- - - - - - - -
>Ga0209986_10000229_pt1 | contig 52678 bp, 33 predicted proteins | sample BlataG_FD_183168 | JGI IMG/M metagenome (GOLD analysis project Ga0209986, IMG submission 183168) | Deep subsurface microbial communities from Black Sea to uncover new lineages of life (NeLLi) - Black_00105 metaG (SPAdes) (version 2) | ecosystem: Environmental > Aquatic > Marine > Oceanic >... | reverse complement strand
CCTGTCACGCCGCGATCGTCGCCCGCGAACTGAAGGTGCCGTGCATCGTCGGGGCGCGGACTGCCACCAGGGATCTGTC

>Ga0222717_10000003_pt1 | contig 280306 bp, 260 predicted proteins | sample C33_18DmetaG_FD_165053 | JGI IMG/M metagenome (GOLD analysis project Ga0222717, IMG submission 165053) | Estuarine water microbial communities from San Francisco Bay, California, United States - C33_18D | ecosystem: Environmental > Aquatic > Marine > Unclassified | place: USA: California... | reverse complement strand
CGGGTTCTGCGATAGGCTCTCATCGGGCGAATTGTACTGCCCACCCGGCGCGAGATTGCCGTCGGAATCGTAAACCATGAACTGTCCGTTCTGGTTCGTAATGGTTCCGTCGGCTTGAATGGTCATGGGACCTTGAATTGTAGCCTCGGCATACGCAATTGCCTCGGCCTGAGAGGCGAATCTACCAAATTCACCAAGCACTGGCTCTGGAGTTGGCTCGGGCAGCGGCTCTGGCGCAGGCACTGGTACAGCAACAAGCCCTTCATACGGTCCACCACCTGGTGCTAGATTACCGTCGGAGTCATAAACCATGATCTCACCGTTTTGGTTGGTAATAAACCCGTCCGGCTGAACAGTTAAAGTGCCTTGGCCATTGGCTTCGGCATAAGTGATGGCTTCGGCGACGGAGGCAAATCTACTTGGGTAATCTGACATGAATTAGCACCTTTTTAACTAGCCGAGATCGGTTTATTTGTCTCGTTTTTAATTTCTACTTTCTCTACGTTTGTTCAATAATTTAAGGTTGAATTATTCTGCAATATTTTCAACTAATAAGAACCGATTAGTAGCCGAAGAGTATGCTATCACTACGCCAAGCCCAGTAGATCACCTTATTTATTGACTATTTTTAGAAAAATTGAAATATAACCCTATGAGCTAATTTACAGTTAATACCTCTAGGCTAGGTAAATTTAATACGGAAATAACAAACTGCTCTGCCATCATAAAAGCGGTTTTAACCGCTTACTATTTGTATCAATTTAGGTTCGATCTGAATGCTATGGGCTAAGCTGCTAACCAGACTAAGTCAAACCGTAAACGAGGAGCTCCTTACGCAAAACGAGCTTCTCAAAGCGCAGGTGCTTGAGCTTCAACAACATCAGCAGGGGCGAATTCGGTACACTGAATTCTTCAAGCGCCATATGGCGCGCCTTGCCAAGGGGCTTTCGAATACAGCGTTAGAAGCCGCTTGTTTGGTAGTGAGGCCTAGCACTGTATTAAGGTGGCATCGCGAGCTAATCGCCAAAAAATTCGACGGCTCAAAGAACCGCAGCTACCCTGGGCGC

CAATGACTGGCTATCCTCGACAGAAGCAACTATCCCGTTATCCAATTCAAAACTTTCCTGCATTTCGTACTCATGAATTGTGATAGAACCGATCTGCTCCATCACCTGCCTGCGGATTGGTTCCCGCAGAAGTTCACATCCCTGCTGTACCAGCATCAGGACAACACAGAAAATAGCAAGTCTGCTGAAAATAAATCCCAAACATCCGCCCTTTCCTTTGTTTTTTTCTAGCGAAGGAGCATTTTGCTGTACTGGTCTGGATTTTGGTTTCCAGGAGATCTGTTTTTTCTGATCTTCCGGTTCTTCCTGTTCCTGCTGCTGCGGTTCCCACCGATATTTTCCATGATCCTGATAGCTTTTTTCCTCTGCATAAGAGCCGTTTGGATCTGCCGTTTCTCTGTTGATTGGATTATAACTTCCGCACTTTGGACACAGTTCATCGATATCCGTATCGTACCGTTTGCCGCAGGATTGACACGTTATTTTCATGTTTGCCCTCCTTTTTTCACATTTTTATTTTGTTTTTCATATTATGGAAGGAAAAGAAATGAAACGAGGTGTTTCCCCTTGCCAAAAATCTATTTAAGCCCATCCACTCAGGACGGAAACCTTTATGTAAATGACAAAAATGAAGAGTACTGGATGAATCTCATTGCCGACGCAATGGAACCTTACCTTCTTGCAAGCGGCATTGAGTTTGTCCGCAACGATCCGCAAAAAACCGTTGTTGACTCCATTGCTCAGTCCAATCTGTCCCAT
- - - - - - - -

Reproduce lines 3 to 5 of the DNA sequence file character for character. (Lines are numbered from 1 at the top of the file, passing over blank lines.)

>Ga0222717_10000003_pt1 | contig 280306 bp, 260 predicted proteins | sample C33_18DmetaG_FD_165053 | JGI IMG/M metagenome (GOLD analysis project Ga0222717, IMG submission 165053) | Estuarine water microbial communities from San Francisco Bay, California, United States - C33_18D | ecosystem: Environmental > Aquatic > Marine > Unclassified | place: USA: California... | reverse complement strand
CGGGTTCTGCGATAGGCTCTCATCGGGCGAATTGTACTGCCCACCCGGCGCGAGATTGCCGTCGGAATCGTAAACCATGAACTGTCCGTTCTGGTTCGTAATGGTTCCGTCGGCTTGAATGGTCATGGGACCTTGAATTGTAGCCTCGGCATACGCAATTGCCTCGGCCTGAGAGGCGAATCTACCAAATTCACCAAGCACTGGCTCTGGAGTTGGCTCGGGCAGCGGCTCTGGCGCAGGCACTGGTACAGCAACAAGCCCTTCATACGGTCCACCACCTGGTGCTAGATTACCGTCGGAGTCATAAACCATGATCTCACCGTTTTGGTTGGTAATAAACCCGTCCGGCTGAACAGTTAAAGTGCCTTGGCCATTGGCTTCGGCATAAGTGATGGCTTCGGCGACGGAGGCAAATCTACTTGGGTAATCTGACATGAATTAGCACCTTTTTAACTAGCCGAGATCGGTTTATTTGTCTCGTTTTTAATTTCTACTTTCTCTACGTTTGTTCAATAATTTAAGGTTGAATTATTCTGCAATATTTTCAACTAATAAGAACCGATTAGTAGCCGAAGAGTATGCTATCACTACGCCAAGCCCAGTAGATCACCTTATTTATTGACTATTTTTAGAAAAATTGAAATATAACCCTATGAGCTAATTTACAGTTAATACCTCTAGGCTAGGTAAATTTAATACGGAAATAACAAACTGCTCTGCCATCATAAAAGCGGTTTTAACCGCTTACTATTTGTATCAATTTAGGTTCGATCTGAATGCTATGGGCTAAGCTGCTAACCAGACTAAGTCAAACCGTAAACGAGGAGCTCCTTACGCAAAACGAGCTTCTCAAAGCGCAGGTGCTTGAGCTTCAACAACATCAGCAGGGGCGAATTCGGTACACTGAATTCTTCAAGCGCCATATGGCGCGCCTTGCCAAGGGGCTTTCGAATACAGCGTTAGAAGCCGCTTGTTTGGTAGTGAGGCCTAGCACTGTATTAAGGTGGCATCGCGAGCTAATCGCCAAAAAATTCGACGGCTCAAAGAACCGCAGCTACCCTGGGCGC

CAATGACTGGCTATCCTCGACAGAAGCAACTATCCCGTTATCCAATTCAAAACTTTCCTGCATTTCGTACTCATGAATTGTGATAGAACCGATCTGCTCCATCACCTGCCTGCGGATTGGTTCCCGCAGAAGTTCACATCCCTGCTGTACCAGCATCAGGACAACACAGAAAATAGCAAGTCTGCTGAAAATAAATCCCAAACATCCGCCCTTTCCTTTGTTTTTTTCTAGCGAAGGAGCATTTTGCTGTACTGGTCTGGATTTTGGTTTCCAGGAGATCTGTTTTTTCTGATCTTCCGGTTCTTCCTGTTCCTGCTGCTGCGGTTCCCACCGATATTTTCCATGATCCTGATAGCTTTTTTCCTCTGCATAAGAGCCGTTTGGATCTGCCGTTTCTCTGTTGATTGGATTATAACTTCCGCACTTTGGACACAGTTCATCGATATCCGTATCGTACCGTTTGCCGCAGGATTGACACGTTATTTTCATGTTTGCCCTCCTTTTTTCACATTTTTATTTTGTTTTTCATATTATGGAAGGAAAAGAAATGAAACGAGGTGTTTCCCCTTGCCAAAAATCTATTTAAGCCCATCCACTCAGGACGGAAACCTTTATGTAAATGACAAAAATGAAGAGTACTGGATGAATCTCATTGCCGACGCAATGGAACCTTACCTTCTTGCAAGCGGCATTGAGTTTGTCCGCAACGATCCGCAAAAAACCGTTGTTGACTCCATTGCTCAGTCCAATCTGTCCCAT